Push for Tighter Vaccination Compliance Raises Concerns

By Diane Rowe
Diane Rowe
Diane Rowe
May 3, 2011 Updated: October 1, 2015

Ministry of Health recommendations have set a target of immunising 95 percent of six-month-old babies, two-year and four-year old children within the next 12 months. (Robyn Beck/AFP/Getty Images)
Ministry of Health recommendations have set a target of immunising 95 percent of six-month-old babies, two-year and four-year old children within the next 12 months. (Robyn Beck/AFP/Getty Images)
Parliament's Health Select Committee recommendations have raised concerns that a bid to take vaccination education and compliance to a new level, could lead to discrimination against New Zealanders who do not vaccinate.

New Zealand's vaccination levels are dismal according to the Inquiry into how to Improve Completion Rates of Childhood Immunisation released on March 24.

Dr Nikki Turner, Director of the Immunisation Advisory Centre (IMAC) said that a 2010 report found that only 41 percent of six-to-eight week old babies had received their first scheduled vaccination.

Recommendations have set a target of immunising 95 percent of six-month-old babies, two-year and four-year old children within the next 12 months. More resources and information would also be made available for health professionals and the public on issues surrounding vaccination.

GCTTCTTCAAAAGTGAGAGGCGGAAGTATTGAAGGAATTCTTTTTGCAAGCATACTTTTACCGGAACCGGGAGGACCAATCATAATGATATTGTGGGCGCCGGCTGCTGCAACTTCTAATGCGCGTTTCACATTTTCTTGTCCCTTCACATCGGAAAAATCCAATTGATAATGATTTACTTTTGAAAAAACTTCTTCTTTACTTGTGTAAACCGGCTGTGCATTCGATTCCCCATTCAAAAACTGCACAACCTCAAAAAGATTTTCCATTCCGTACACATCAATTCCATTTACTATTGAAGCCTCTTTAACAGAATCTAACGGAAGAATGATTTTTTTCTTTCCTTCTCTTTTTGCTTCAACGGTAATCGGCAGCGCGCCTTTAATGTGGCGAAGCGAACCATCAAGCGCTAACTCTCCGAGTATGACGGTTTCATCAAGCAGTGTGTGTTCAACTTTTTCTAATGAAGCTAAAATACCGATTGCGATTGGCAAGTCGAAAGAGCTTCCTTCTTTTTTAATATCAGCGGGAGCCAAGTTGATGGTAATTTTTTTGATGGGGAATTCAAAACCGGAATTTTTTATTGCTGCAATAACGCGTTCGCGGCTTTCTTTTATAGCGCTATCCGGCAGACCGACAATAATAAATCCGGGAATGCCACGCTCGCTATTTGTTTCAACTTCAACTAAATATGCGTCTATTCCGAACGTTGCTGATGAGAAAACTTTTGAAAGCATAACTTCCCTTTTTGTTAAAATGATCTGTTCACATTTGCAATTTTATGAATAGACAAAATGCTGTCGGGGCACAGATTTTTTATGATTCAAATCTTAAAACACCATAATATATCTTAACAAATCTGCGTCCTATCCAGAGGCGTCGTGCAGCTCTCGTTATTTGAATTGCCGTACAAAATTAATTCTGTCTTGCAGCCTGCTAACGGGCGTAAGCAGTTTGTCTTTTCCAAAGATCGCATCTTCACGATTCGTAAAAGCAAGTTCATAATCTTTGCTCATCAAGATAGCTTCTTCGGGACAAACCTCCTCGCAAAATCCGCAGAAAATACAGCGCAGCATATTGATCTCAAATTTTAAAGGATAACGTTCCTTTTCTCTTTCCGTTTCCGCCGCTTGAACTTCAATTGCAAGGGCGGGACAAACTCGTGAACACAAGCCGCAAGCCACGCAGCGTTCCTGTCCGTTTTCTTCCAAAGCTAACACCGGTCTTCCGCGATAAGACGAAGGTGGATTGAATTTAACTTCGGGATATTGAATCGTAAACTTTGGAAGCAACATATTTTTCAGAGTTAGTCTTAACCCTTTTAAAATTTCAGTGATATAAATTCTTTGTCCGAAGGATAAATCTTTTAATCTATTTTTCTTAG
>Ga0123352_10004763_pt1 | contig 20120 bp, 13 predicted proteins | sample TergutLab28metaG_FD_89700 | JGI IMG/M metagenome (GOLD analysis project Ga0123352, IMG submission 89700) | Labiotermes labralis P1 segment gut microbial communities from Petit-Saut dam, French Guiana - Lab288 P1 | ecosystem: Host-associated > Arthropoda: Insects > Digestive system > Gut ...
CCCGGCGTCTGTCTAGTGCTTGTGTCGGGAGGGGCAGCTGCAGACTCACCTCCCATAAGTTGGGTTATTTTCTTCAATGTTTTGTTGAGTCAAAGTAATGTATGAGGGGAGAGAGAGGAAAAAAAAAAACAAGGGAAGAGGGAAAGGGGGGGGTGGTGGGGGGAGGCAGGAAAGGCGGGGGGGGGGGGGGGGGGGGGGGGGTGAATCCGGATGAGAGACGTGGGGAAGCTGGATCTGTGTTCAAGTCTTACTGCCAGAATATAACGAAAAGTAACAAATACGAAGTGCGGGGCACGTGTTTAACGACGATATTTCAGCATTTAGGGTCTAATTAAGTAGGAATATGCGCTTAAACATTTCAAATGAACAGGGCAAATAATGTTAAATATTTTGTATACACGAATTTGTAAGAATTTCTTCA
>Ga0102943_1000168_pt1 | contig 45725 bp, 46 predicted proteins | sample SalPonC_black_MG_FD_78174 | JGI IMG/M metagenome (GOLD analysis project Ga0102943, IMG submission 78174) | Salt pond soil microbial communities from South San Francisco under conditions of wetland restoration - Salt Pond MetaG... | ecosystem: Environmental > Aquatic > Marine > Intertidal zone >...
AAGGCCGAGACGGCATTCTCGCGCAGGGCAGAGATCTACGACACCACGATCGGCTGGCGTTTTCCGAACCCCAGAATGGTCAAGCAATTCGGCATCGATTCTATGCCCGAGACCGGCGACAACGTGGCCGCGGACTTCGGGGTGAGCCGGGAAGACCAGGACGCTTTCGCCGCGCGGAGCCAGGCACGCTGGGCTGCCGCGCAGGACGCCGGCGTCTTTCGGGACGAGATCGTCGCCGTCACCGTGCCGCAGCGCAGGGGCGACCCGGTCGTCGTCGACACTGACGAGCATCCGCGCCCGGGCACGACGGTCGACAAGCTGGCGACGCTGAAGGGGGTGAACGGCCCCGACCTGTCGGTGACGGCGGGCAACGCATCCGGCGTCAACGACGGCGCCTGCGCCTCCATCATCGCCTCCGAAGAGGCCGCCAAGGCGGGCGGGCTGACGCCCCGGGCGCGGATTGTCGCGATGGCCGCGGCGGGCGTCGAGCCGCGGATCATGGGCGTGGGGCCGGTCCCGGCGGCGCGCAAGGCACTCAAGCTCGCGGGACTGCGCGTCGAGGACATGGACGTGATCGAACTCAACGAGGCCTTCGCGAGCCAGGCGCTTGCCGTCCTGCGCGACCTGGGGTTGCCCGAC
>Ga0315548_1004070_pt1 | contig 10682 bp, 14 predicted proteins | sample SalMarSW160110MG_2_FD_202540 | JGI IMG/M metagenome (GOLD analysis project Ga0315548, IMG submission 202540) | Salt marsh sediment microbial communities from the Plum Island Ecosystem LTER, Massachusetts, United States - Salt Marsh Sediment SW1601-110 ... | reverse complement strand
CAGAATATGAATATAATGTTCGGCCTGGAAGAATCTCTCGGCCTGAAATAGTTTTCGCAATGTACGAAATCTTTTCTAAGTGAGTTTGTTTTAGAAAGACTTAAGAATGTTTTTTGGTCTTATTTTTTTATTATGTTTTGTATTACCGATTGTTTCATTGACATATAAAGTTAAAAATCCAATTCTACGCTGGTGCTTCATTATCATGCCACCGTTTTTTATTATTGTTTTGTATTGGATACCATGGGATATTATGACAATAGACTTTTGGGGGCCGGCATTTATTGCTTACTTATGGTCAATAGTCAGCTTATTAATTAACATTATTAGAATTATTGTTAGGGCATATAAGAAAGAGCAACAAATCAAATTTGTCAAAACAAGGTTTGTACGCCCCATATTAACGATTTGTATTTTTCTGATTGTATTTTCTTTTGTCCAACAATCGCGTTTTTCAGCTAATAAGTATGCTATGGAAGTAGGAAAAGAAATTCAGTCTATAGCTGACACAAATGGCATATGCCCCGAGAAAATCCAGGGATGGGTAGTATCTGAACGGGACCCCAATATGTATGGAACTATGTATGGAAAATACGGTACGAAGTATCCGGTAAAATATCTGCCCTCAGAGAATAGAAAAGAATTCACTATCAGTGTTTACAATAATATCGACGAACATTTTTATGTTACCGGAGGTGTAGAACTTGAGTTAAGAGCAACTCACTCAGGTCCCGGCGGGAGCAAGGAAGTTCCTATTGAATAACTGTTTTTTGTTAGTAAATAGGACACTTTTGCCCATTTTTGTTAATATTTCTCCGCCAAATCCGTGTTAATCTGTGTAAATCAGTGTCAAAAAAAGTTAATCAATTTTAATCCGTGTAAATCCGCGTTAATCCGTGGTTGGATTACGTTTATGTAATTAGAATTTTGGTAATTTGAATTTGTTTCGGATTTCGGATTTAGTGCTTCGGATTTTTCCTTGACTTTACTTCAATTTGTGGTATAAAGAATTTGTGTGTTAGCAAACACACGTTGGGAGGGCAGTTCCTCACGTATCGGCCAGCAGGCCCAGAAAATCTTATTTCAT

The report ruled out compulsory vaccination. Around five percent of New Zealanders who had experienced bad reactions to vaccinations as well as those who have objections would not have to vaccinate.

Dr Turner's “Six Star” plan recommends that parents be obliged to produce a certificate of completion of immunisation or a current declination form in order to receive the 20 free hours of early childhood education.

“I have no problem with parents signing a declaration saying they have made an informed decision not to vaccinate as long as that does not end up with them and their children being discriminated against in some way,” says Sue Claridge, Immunisation Awareness Society spokesperson.

“We already have parents here saying, “Oh look, I have got to vaccinate, otherwise my kid won't be able to go to school. Your child can attend a state school without being vaccinated but many parents are led to believe by the system or by their GP's or by their practice nurse that their child can't go to school.”

The issue of informed consent has been totally ignored in the inquiry, she says. In the Ministry of Health 2008 Immunisation Handbook informed consent is a fundamental concept in the provision of health care services.

According to the handbook, consent is a process where the individual or parents and caregivers deciding for their children are, “appropriately informed and willing and able to agree to what is being suggested without coercion.”

Theo Brandt, IMAC communications manager disagrees. “The whole point of the inquiry was acknowledging the need for parents and health professional to have access to more appropriate information  to make decisions.”